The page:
Norfolk Police seize more than 200 knives during Operation Sceptre campaign
27 March 2019, 16:24 | Updated: 27 March 2019, 16:27
More than 200 knives were collected by Norfolk Police during their Operation Sceptre week.
The campaign highlights the risks of carrying knives and hosts a series of events where members of the public can hand knives in at Public Enquiry Offices without fear of prosecution.
Norfolk was one of 44 forces across the country involved in national campaign, Operation Sceptre, between Monday 11th March and Sunday 17th March.
During the week, Norfolk Police had 237 knives handed in, including machetes, samurai swords, daggers, hunting knives and flick knives.
Officers also carried out high visibility patrols targeting those who carry knives. There were 114 stop and searches with 26 knives seized and 11 people arrested for possession of a bladed article.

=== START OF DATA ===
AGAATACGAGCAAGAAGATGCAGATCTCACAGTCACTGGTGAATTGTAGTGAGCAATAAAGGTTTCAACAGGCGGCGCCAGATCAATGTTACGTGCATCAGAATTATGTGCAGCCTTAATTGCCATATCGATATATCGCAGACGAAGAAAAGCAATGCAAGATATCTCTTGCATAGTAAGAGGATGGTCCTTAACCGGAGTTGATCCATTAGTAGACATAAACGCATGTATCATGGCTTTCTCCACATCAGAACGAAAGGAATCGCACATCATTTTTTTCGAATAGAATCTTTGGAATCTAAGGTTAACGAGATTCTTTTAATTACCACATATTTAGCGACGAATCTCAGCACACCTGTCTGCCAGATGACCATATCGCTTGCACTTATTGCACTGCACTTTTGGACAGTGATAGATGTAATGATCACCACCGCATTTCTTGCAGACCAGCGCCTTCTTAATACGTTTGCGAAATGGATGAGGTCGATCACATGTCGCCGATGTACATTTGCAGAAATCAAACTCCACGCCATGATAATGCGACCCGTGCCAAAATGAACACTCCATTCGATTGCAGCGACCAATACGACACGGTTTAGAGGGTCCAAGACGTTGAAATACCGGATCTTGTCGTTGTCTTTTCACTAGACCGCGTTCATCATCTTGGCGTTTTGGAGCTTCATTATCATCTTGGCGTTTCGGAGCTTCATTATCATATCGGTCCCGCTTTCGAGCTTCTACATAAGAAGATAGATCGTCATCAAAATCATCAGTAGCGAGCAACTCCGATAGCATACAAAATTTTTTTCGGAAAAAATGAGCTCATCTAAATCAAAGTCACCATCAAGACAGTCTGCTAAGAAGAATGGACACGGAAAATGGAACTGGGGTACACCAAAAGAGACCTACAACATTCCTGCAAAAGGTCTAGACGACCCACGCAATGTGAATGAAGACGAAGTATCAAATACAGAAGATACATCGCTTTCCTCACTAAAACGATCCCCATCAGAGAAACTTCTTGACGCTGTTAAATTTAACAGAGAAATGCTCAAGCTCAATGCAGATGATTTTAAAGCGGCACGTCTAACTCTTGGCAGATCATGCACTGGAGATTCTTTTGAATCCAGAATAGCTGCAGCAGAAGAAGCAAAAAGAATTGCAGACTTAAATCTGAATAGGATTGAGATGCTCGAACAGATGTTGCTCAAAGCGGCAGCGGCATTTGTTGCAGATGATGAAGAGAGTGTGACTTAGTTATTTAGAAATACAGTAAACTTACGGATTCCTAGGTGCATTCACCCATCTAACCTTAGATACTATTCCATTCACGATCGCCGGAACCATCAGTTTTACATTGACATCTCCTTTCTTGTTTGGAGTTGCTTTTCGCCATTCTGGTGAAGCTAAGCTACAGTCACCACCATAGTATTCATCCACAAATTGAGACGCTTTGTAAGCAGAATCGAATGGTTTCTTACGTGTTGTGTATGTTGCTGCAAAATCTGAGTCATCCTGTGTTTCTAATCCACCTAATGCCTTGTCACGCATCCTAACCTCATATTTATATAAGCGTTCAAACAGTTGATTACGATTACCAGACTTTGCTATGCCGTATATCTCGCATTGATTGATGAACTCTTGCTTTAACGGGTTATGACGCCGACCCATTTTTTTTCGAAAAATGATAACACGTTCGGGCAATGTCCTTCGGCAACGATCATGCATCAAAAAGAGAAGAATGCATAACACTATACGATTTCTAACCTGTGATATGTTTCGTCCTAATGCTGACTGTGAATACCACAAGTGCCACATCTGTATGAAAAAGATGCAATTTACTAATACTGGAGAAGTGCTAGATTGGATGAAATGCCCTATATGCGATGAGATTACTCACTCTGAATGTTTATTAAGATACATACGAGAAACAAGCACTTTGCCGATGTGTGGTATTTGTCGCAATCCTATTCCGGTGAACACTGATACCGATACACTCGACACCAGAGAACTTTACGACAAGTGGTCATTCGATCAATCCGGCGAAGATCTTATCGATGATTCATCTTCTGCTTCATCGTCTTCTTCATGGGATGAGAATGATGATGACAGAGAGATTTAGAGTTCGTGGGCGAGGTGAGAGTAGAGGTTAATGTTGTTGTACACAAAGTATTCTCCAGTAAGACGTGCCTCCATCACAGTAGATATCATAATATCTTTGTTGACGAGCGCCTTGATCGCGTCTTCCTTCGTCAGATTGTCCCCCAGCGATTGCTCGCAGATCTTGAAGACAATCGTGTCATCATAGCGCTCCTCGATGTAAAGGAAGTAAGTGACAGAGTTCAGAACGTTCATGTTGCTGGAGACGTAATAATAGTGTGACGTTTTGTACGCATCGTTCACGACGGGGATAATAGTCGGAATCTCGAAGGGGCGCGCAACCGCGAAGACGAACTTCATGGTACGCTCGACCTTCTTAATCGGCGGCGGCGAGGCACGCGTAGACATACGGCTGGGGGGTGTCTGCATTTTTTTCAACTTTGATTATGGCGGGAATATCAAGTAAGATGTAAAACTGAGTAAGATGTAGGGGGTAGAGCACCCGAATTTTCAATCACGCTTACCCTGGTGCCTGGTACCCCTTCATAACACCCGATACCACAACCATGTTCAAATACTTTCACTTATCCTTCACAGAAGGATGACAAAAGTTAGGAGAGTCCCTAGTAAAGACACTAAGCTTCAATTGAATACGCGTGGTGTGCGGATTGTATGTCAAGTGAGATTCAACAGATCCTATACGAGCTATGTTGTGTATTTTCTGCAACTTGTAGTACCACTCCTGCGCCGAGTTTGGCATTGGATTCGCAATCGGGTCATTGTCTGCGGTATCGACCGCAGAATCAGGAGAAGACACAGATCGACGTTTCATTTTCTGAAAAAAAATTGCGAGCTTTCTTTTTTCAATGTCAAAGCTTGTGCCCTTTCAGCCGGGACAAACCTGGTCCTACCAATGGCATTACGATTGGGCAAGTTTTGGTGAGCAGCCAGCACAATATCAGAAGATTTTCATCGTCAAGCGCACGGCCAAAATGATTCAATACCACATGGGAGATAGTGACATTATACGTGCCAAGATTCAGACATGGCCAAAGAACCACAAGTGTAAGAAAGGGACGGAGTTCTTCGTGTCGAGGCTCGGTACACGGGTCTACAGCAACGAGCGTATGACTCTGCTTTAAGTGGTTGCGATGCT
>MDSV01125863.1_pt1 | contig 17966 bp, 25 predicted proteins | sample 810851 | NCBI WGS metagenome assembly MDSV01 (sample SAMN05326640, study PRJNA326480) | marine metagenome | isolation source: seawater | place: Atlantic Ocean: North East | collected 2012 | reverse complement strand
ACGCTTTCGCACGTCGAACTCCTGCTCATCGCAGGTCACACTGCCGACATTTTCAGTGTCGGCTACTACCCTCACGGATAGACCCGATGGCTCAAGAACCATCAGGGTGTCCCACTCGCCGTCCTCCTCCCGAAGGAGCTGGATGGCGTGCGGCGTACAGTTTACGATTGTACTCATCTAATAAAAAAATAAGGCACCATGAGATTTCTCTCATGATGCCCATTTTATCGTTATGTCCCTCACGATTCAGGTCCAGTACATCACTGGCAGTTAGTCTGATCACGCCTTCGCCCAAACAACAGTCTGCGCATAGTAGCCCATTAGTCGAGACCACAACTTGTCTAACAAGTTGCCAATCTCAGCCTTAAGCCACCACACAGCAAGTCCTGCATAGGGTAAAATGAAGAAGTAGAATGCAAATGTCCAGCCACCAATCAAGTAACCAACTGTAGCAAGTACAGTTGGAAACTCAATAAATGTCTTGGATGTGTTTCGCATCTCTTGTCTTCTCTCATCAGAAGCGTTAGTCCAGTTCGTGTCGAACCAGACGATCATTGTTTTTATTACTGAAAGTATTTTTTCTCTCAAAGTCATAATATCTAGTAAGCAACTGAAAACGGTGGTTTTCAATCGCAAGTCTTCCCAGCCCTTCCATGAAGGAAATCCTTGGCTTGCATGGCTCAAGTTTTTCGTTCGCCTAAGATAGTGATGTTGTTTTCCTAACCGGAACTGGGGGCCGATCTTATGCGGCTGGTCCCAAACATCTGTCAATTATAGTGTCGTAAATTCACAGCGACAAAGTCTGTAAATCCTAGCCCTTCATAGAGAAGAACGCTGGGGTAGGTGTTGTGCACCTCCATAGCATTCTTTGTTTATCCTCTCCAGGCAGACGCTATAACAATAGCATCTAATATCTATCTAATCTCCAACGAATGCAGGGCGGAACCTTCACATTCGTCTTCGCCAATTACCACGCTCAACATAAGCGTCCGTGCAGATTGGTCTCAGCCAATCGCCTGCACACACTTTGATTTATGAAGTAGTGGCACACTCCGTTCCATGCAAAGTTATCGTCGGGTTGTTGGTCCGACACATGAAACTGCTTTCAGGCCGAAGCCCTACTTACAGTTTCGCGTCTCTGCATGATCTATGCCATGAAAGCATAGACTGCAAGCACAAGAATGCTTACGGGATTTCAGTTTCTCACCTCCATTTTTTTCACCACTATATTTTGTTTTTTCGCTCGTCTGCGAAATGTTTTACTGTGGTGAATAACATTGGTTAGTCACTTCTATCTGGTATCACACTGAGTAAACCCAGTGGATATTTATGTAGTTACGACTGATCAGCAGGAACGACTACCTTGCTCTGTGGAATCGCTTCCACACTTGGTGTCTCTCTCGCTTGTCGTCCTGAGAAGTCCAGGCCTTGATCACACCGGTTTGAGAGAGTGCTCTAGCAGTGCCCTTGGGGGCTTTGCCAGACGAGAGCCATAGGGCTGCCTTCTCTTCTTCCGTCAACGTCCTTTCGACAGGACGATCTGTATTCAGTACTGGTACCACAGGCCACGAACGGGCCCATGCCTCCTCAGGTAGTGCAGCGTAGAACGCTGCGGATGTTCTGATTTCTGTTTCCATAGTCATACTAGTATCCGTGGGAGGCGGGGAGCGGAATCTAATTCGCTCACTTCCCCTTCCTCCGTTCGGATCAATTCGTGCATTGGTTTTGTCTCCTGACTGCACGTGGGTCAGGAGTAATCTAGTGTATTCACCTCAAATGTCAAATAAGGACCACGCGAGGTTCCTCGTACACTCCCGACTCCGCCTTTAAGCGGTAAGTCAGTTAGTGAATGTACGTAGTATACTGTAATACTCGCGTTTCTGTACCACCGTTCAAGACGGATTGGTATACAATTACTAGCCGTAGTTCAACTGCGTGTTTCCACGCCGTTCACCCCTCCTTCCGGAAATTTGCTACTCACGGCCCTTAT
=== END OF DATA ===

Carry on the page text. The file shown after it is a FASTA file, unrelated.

Four of those have since been charged.
Chief Superintendent Dave Marshall told Heart:
"Reducing knife crime and the violence associated with it is a priority both nationally and here in Norfolk.
In one week a significant amount of knives have been surrendered, preventing them from getting onto the streets of Norfolk or into the wrong hands, whilst a further 26 knives have been seized and taken off our streets.
Only in the last few days we have seen the impact knife crime can have on communities with the stabbing of a teenage boy in Mountbatten Drive in Norwich. Investigations are ongoing but this incident highlights how important it is to target those who carry knives to prevent it from happening again.
It is also vital we continue to work with our Safer Schools Partnership to educate young people about the risks carrying a blade can bring.
Police tactics alone will not prevent knife crime and solutions must involve action from education, health, social services and communities themselves. We all have a duty to protect our communities from harm and keep them safe."
Officers also conducted test purchases at local retailers with Norfolk County Council Trading Standards and gave two venues words of advice after they failed to ask for identification before selling large knives to someone over the age of 18.